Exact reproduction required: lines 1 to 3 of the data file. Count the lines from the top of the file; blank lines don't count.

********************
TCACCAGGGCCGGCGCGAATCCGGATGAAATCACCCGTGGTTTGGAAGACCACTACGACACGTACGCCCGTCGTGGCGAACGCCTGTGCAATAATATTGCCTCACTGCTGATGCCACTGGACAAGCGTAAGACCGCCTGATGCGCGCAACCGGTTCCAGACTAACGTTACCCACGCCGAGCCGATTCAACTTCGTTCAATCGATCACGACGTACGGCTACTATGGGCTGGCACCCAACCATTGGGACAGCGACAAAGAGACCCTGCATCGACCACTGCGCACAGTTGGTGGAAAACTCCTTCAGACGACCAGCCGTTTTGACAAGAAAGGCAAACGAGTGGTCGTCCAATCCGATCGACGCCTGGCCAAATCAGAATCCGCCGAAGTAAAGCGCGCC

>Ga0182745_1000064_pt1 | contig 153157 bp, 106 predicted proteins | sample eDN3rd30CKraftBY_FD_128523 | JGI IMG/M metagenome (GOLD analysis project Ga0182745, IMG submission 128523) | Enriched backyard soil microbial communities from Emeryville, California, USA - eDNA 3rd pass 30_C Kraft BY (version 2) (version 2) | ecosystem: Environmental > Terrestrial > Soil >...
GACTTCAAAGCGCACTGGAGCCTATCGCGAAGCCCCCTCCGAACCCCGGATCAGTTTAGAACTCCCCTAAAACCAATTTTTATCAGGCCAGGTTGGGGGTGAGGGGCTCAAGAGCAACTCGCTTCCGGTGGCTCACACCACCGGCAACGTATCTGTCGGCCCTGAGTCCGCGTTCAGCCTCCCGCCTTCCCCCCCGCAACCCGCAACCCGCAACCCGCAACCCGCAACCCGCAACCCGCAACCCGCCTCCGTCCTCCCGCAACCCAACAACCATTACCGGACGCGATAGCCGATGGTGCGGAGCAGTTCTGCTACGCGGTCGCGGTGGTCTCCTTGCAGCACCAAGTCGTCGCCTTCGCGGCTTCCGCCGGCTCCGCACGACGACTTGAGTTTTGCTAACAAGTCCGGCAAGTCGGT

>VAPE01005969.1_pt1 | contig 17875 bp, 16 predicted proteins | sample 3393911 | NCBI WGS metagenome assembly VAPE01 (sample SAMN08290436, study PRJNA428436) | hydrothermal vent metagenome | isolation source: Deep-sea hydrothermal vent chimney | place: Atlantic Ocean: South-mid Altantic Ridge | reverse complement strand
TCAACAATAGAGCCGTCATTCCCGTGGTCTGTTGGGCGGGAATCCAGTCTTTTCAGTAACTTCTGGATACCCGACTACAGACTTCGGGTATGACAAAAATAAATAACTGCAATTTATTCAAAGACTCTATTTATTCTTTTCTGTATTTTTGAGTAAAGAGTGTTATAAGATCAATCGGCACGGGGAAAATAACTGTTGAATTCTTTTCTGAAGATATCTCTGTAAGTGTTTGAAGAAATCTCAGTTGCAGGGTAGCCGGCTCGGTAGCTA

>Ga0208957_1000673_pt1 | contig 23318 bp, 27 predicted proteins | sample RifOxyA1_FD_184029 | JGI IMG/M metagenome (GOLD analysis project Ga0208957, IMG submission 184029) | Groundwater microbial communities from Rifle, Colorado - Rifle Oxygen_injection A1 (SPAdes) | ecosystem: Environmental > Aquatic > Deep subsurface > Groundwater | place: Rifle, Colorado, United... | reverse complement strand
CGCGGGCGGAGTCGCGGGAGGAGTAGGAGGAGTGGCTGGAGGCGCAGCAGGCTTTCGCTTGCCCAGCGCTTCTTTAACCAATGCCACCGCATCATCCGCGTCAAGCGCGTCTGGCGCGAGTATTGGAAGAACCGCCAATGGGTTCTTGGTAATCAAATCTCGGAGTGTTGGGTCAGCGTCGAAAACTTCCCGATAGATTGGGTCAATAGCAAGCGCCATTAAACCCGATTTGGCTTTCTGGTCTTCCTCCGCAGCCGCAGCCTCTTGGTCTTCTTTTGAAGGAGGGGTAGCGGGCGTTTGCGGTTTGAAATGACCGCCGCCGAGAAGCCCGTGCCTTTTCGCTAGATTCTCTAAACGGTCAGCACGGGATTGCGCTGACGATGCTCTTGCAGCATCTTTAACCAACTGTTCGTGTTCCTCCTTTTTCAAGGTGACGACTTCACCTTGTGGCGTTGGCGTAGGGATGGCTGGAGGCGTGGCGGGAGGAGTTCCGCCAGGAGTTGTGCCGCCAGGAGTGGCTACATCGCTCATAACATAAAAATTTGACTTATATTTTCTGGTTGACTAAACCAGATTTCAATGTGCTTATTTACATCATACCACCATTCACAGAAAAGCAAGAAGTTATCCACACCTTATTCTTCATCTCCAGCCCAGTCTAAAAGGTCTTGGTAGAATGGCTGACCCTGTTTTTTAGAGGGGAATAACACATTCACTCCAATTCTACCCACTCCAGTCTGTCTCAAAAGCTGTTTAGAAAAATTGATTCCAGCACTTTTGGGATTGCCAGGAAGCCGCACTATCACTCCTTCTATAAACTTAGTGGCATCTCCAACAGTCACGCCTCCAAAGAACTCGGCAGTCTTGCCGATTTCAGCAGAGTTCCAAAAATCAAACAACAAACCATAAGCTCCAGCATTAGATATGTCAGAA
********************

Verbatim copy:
TCACCAGGGCCGGCGCGAATCCGGATGAAATCACCCGTGGTTTGGAAGACCACTACGACACGTACGCCCGTCGTGGCGAACGCCTGTGCAATAATATTGCCTCACTGCTGATGCCACTGGACAAGCGTAAGACCGCCTGATGCGCGCAACCGGTTCCAGACTAACGTTACCCACGCCGAGCCGATTCAACTTCGTTCAATCGATCACGACGTACGGCTACTATGGGCTGGCACCCAACCATTGGGACAGCGACAAAGAGACCCTGCATCGACCACTGCGCACAGTTGGTGGAAAACTCCTTCAGACGACCAGCCGTTTTGACAAGAAAGGCAAACGAGTGGTCGTCCAATCCGATCGACGCCTGGCCAAATCAGAATCCGCCGAAGTAAAGCGCGCC

>Ga0182745_1000064_pt1 | contig 153157 bp, 106 predicted proteins | sample eDN3rd30CKraftBY_FD_128523 | JGI IMG/M metagenome (GOLD analysis project Ga0182745, IMG submission 128523) | Enriched backyard soil microbial communities from Emeryville, California, USA - eDNA 3rd pass 30_C Kraft BY (version 2) (version 2) | ecosystem: Environmental > Terrestrial > Soil >...
GACTTCAAAGCGCACTGGAGCCTATCGCGAAGCCCCCTCCGAACCCCGGATCAGTTTAGAACTCCCCTAAAACCAATTTTTATCAGGCCAGGTTGGGGGTGAGGGGCTCAAGAGCAACTCGCTTCCGGTGGCTCACACCACCGGCAACGTATCTGTCGGCCCTGAGTCCGCGTTCAGCCTCCCGCCTTCCCCCCCGCAACCCGCAACCCGCAACCCGCAACCCGCAACCCGCAACCCGCAACCCGCCTCCGTCCTCCCGCAACCCAACAACCATTACCGGACGCGATAGCCGATGGTGCGGAGCAGTTCTGCTACGCGGTCGCGGTGGTCTCCTTGCAGCACCAAGTCGTCGCCTTCGCGGCTTCCGCCGGCTCCGCACGACGACTTGAGTTTTGCTAACAAGTCCGGCAAGTCGGT